Paul Whiteman, general secretary of school leaders’ union the NAHT, said: “The coronavirus pandemic has impacted pupils in very different ways, with some much more able to continue their learning than others.

"It is, of course, the pupils who we were most concerned about before the pandemic who have faced the greatest challenges during lockdown.

"However, we should remember that the ‘disadvantage gap’ existed long before the pandemic. Lockdown has brought the gap into focus, and may well have widened it for some young people, but it did not create it. And, unfortunately, we can’t assume that a return to ‘normal’ will cause the gap to close.

"The fundamental issues creating disadvantage must be addressed by government once we emerge from this if we are to make a real difference in the future."

Geoff Barton, general secretary of the Association of School and College Leaders, said: “Schools have worked incredibly hard to develop remote education and are in a completely different place than they were during the first lockdown when they had to suddenly provide remote learning for millions of children from scratch. This research from the Sutton Trust shows the enormous progress that has been made since then.

“However, remote education is simply not a substitute for classroom teaching because of problems such as how much time parents have available to help their children, and lack of access to laptops. Often it is the most disadvantaged children who are further disadvantaged.

“It is pretty clear from this research that there are still significant gaps in laptop provision despite the government’s programme to provide devices to disadvantaged youngsters.

"The government was too slow to respond to this issue earlier in the crisis, and we are not sure it has ever really got to grips with the level of need. It has also been very poor on supporting schools and colleges financially, handing out catch-up money with one hand while refusing to reimburse them for coronavirus safety measures on the other hand."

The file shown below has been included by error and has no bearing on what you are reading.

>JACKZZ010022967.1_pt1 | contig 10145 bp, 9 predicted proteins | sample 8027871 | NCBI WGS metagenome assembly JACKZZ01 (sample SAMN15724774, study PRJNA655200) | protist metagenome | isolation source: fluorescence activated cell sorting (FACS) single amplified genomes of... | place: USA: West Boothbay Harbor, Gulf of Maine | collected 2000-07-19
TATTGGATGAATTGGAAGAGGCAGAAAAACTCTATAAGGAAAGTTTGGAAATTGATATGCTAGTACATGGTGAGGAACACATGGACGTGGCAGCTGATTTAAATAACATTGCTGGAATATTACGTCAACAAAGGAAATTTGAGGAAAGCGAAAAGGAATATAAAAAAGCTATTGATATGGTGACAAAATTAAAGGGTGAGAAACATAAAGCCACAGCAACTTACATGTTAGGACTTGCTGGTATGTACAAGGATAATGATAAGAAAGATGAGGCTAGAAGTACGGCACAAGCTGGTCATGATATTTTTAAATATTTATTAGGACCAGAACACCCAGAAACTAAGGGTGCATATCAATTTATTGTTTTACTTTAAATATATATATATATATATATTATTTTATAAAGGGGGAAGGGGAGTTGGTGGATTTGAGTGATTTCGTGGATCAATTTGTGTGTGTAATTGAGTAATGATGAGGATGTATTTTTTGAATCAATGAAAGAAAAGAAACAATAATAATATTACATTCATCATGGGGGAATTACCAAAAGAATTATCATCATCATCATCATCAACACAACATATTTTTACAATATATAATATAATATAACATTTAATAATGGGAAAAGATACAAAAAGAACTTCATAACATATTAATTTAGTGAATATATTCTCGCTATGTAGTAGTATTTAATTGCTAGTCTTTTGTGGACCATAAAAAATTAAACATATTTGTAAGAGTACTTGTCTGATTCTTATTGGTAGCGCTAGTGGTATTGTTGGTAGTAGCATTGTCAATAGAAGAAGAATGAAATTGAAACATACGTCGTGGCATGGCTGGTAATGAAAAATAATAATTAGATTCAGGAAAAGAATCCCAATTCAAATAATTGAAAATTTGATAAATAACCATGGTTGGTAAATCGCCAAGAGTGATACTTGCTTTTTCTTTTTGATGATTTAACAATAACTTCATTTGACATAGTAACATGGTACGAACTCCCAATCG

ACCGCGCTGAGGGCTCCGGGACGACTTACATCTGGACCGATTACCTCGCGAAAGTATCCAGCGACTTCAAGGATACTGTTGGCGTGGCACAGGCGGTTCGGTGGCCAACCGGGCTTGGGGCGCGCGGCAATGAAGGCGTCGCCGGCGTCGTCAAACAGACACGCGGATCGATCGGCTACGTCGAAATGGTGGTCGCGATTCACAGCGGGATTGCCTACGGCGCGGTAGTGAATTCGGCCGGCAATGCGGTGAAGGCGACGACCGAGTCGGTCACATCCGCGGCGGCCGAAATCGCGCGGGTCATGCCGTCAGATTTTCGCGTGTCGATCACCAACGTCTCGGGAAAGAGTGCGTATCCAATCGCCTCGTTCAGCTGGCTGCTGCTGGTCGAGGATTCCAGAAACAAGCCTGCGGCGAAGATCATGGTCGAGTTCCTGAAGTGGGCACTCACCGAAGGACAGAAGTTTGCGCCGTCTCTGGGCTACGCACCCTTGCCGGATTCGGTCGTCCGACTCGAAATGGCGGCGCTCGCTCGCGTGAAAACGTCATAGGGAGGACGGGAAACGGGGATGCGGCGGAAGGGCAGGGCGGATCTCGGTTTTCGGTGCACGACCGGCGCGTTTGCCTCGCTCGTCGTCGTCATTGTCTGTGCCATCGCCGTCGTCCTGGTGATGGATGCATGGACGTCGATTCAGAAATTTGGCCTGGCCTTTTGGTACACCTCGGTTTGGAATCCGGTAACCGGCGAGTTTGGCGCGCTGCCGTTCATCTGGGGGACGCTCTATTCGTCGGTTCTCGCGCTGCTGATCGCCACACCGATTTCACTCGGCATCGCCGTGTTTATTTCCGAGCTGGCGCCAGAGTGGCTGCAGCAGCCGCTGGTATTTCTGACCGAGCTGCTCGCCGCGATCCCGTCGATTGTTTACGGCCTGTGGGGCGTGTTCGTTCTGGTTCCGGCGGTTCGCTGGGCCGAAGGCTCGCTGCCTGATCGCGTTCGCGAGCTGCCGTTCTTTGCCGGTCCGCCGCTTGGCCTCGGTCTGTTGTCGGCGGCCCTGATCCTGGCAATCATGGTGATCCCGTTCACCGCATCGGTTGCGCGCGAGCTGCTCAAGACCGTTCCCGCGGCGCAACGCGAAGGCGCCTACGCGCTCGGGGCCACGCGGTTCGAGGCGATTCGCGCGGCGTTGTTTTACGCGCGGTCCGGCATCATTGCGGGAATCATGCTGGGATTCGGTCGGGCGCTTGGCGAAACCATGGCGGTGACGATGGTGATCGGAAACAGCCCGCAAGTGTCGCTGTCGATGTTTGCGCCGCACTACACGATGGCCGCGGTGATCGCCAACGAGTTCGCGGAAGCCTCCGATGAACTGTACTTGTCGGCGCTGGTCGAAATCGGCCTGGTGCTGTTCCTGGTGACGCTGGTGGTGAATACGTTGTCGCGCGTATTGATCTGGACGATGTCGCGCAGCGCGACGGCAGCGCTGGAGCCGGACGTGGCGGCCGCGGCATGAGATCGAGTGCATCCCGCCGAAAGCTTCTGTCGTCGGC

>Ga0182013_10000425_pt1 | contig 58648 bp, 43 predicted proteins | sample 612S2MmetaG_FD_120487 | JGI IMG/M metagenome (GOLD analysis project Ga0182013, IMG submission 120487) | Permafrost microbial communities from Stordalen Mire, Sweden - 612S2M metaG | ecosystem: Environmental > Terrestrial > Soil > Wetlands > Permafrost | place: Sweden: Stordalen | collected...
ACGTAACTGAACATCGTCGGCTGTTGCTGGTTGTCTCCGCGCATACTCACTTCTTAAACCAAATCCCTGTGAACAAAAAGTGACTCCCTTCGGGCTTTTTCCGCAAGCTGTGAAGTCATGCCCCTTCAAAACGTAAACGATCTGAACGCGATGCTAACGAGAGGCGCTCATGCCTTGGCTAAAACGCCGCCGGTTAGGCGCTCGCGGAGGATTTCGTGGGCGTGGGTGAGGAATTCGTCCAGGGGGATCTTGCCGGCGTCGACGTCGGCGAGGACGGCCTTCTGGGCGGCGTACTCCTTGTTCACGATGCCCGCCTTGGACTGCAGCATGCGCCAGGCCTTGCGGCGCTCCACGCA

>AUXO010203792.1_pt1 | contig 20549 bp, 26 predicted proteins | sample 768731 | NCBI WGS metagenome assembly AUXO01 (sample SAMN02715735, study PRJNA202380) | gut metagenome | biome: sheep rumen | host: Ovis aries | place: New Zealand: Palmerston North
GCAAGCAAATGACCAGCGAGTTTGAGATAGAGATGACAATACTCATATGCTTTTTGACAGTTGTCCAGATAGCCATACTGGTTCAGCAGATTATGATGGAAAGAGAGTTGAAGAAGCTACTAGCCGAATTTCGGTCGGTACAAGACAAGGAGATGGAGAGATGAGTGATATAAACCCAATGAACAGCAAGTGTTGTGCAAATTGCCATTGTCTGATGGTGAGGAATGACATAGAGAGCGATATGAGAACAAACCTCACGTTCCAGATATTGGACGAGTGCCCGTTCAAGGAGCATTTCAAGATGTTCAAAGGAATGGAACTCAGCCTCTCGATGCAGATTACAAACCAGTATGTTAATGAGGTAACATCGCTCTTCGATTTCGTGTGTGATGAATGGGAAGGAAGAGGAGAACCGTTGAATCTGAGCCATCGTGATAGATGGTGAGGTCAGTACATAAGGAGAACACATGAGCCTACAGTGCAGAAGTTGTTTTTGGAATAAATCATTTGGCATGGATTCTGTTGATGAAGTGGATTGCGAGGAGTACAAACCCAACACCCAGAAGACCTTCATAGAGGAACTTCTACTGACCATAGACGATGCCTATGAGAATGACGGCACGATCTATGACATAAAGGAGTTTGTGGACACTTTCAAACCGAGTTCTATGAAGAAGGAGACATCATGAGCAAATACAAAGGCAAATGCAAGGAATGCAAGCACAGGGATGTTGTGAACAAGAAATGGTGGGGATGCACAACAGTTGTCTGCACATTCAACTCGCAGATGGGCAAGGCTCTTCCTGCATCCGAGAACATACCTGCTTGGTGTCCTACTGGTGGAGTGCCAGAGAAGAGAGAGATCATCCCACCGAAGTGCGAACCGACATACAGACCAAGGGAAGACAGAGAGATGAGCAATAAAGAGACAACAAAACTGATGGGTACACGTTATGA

Dr Mary Bousted, joint general secretary of the NEU teachers' union, said:  "We agree with the Sutton Trust that disadvantaged pupils are going to require significant extra investment because of deepening levels of deprivation.

"It's really important that schools are given flexibility about how they target it, based on their context. This report highlights the difficulty for families on lower incomes in spending on their children's learning. These figures hammer home how much easier it is to provide learning opportunities in families on higher incomes."

"This study shows teachers are citing a faster rollout of laptops as the single most helpful intervention for disadvantaged students, and teachers have been saying this since the summer. There is no excuse for why the government rollout has been so slow and inefficient. 

"It is clear, however, that the existing divide in terms of food, laptops, home environment and job security is getting worse because of the virus, and the government response needs to be radical and long-term. We need a strategy to end child poverty in the UK.

"Parents with lower incomes will not be able to spend additional money on small but essential items such as pens and paper to work from home. Many school budgets already stretched to breaking point will also find replicating the access to resources found in the classroom a significant problem.

"The NEU agrees that schools and colleges need investment on a scale that could ensure no child is left behind after the pandemic." 

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author bio

Catherine Lough

Catherine Lough is a reporter at Tes.

Find me on Twitter @CathImogenLough